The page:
Python uses the colon symbol (:) and indentation for showing where blocks of code begin and end (If you come from another language, do not confuse this with somehow being related to the ternary operator (opens new window)). That is, blocks in Python, such as functions, loops, if clauses and other constructs, have no ending identifiers. All blocks start with a colon and then contain the indented lines below it.

    For example:

    def my_function():    # This is a function definition. Note the colon (:)
        a = 2             # This line belongs to the function because it's indented
        return a          # This line also belongs to the same function
    print(my_function())  # This line is OUTSIDE the function block


    if a > b:             # If block starts here
        print(a)          # This is part of the if block
    else:                 # else must be at the same level as if
        print(b)          # This line is part of the else block

    Blocks that contain exactly one single-line statement may be put on the same line, though this form is generally not considered good style:

    if a > b: print(a)
    else: print(b)  

    Attempting to do this with more than a single statement will not work:

    if x > y: y = x
        print(y) # IndentationError: unexpected indent
    if x > y: while y != z: y -= 1  # SyntaxError: invalid syntax

    An empty block causes an IndentationError. Use pass (a command that does nothing) when you have a block with no content:

    def will_be_implemented_later():

    # Spaces vs. Tabs

    In short: always use 4 spaces for indentation.

    Using tabs exclusively is possible but PEP 8 (opens new window), the style guide for Python code, states that spaces are preferred.

    Python 3 disallows mixing the use of tabs and spaces for indentation. In such case a compile-time error is generated: Inconsistent use of tabs and spaces in indentation and the program will not run.

    Python 2 allows mixing tabs and spaces in indentation; this is strongly discouraged. The tab character completes the previous indentation to be a multiple of 8 spaces (opens new window). Since it is common that editors are configured to show tabs as multiple of 4 spaces, this can cause subtle bugs.

    Citing PEP 8 (opens new window):

    When invoking the Python 2 command line interpreter with the -t option, it issues warnings about code that illegally mixes tabs and spaces. When using -tt these warnings become errors. These options are highly recommended!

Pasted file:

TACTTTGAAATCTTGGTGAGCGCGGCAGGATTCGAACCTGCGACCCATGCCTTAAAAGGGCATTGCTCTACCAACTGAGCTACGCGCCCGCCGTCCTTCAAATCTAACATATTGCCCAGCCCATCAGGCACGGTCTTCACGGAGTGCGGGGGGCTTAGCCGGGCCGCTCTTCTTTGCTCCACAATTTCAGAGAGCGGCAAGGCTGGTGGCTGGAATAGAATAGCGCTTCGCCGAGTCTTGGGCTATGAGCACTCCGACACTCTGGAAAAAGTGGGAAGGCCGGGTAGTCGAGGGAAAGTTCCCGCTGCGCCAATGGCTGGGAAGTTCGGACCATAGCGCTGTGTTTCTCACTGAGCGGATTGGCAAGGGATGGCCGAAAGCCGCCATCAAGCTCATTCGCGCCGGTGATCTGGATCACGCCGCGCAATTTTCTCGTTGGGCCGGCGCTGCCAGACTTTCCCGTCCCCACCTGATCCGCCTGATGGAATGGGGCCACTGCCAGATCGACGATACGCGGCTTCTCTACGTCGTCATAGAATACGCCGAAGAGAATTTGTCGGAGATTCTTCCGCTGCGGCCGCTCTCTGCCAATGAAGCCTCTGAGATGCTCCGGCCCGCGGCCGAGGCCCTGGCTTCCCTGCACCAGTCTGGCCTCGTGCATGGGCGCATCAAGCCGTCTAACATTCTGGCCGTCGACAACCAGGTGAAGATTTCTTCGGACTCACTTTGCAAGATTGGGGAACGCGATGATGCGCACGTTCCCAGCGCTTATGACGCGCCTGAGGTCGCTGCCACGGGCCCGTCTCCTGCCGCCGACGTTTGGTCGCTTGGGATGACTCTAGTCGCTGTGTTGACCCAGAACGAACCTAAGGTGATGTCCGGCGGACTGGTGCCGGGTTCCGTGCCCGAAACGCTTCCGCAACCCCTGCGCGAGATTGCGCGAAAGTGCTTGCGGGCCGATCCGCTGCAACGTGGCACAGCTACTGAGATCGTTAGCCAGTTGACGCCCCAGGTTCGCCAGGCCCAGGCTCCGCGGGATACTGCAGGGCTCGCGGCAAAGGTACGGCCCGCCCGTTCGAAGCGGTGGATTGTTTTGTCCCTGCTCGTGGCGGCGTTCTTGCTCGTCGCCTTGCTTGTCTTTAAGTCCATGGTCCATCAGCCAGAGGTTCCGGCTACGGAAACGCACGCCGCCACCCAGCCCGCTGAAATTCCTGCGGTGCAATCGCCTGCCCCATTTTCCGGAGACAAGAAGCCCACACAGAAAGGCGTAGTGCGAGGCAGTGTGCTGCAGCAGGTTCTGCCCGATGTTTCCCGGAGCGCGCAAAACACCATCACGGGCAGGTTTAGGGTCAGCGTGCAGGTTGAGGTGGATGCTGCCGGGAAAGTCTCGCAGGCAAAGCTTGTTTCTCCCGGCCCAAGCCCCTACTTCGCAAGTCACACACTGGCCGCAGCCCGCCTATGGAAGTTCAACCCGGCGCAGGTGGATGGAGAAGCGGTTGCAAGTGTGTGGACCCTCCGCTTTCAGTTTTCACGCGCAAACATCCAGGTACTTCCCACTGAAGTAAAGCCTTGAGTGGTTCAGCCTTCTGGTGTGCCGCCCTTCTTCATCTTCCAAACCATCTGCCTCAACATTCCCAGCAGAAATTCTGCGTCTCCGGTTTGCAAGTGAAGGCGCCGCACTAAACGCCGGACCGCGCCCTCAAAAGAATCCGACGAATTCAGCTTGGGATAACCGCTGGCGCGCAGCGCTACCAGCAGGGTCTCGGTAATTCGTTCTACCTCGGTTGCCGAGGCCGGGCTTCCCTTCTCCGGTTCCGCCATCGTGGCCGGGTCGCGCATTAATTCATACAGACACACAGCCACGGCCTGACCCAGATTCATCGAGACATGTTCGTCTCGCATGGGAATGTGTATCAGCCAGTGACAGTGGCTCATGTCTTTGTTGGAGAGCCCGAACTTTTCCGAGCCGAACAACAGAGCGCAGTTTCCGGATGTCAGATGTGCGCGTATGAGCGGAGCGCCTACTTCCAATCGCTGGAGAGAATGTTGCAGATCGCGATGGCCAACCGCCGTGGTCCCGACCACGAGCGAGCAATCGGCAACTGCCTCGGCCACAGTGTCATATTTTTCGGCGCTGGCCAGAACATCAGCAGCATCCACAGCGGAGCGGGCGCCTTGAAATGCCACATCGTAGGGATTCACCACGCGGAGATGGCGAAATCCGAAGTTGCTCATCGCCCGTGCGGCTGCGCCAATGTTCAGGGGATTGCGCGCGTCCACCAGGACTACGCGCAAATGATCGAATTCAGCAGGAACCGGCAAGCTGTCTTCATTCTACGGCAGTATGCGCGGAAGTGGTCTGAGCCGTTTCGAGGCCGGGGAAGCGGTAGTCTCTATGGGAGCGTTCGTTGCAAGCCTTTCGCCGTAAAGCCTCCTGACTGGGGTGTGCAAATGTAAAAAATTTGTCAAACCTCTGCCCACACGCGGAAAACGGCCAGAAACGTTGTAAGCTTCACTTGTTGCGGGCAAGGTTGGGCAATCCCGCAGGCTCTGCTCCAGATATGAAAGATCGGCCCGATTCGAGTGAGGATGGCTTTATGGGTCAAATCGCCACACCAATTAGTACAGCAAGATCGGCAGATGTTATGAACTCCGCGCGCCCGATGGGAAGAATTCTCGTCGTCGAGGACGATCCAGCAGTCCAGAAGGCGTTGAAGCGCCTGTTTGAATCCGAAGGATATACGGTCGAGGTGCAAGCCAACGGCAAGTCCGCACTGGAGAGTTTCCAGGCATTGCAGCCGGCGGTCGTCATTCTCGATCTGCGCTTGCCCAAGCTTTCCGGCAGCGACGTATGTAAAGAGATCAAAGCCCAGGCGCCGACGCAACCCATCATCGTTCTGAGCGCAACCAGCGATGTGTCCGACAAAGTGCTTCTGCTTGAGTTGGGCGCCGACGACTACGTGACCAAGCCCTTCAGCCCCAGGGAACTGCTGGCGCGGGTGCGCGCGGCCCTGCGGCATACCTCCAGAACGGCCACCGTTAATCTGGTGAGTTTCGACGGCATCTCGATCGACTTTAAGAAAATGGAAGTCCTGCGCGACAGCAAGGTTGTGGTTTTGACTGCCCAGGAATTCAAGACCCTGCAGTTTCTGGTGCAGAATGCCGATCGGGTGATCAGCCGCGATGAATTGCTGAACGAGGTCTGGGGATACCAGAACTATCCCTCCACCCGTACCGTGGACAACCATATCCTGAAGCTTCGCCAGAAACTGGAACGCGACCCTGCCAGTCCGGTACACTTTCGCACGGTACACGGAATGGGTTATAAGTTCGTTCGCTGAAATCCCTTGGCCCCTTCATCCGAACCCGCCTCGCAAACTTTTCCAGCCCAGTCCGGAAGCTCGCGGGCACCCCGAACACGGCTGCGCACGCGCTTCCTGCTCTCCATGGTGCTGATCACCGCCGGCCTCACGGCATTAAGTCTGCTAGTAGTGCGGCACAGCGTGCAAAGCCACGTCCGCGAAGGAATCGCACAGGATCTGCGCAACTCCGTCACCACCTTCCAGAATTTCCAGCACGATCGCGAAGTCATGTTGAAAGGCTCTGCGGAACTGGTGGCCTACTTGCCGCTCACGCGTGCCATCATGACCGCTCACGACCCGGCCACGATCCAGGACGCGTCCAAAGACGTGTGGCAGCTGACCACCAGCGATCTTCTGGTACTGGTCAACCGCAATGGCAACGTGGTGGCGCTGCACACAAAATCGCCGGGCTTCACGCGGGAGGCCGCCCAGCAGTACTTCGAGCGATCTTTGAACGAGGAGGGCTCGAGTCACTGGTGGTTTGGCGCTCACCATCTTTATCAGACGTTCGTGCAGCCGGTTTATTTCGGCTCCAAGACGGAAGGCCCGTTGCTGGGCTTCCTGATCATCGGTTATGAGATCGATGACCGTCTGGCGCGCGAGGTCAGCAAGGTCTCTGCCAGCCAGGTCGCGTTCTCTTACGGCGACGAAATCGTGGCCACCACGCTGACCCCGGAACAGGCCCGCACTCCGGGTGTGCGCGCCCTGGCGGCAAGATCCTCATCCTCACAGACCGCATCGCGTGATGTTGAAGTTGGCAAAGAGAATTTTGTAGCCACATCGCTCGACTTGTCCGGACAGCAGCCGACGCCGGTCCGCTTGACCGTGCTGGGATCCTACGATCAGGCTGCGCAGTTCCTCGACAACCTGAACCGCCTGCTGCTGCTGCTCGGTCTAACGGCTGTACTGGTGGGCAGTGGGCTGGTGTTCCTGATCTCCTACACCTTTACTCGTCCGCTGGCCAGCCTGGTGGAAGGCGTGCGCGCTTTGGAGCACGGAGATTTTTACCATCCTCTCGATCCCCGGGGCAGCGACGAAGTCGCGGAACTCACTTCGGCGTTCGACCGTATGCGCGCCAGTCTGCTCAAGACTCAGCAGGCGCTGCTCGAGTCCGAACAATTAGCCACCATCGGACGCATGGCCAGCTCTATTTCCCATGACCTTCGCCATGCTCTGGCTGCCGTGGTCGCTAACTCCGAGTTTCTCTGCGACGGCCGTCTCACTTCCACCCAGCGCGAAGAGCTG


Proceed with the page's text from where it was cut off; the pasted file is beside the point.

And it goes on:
Many editors have "tabs to spaces" configuration. When configuring the editor, one should differentiate between the tab character ('\t') and the Tab key.

    • The tab character should be configured to show 8 spaces, to match the language semantics - at least in cases when (accidental) mixed indentation is possible. Editors can also automatically convert the tab character to spaces.
    • However, it might be helpful to configure the editor so that pressing the Tab key will insert 4 spaces, instead of inserting a tab character.

    Python source code written with a mix of tabs and spaces, or with non-standard number of indentation spaces can be made pep8-conformant using autopep8 (opens new window). (A less powerful alternative comes with most Python installations: reindent.py (opens new window))

    # Datatypes

    # Built-in Types

    # Booleans

    bool: A boolean value of either True or False. Logical operations like and, or, not can be performed on booleans.

    x or y    # if x is False then y otherwise x 
    x and y   # if x is False then x otherwise y
    not x     # if x is True then False, otherwise True

    In Python 2.x and in Python 3.x, a boolean is also an int. The bool type is a subclass of the int type and True and False are its only instances:

    issubclass(bool, int) # True
    isinstance(True, bool) # True
    isinstance(False, bool) # True

    If boolean values are used in arithmetic operations, their integer values (1 and 0 for True and False) will be used to return an integer result:

    True + False == 1 # 1 + 0 == 1
    True * True  == 1 # 1 * 1 == 1

    # Numbers

  • `int`: Integer number
    a = 2
    b = 100
    c = 123456789
    d = 38563846326424324

    Integers in Python are of arbitrary sizes. Note: in older versions of Python, a long type was available and this was distinct from int. The two have been unified.

  • float: Floating point number; precision depends on the implementation and system architecture, for CPython the float datatype corresponds to a C double.

    a = 2.0
    b = 100.e0
    c = 123456789.e1
  • `complex`: Complex numbers
    a = 2 + 1j
    b = 100 + 10j
  • The <, <=, > and >= operators will raise a TypeError exception when any operand is a complex number.

    # Strings

    • str: a unicode string. The type of 'hello'

    • bytes: a byte string. The type of b'hello'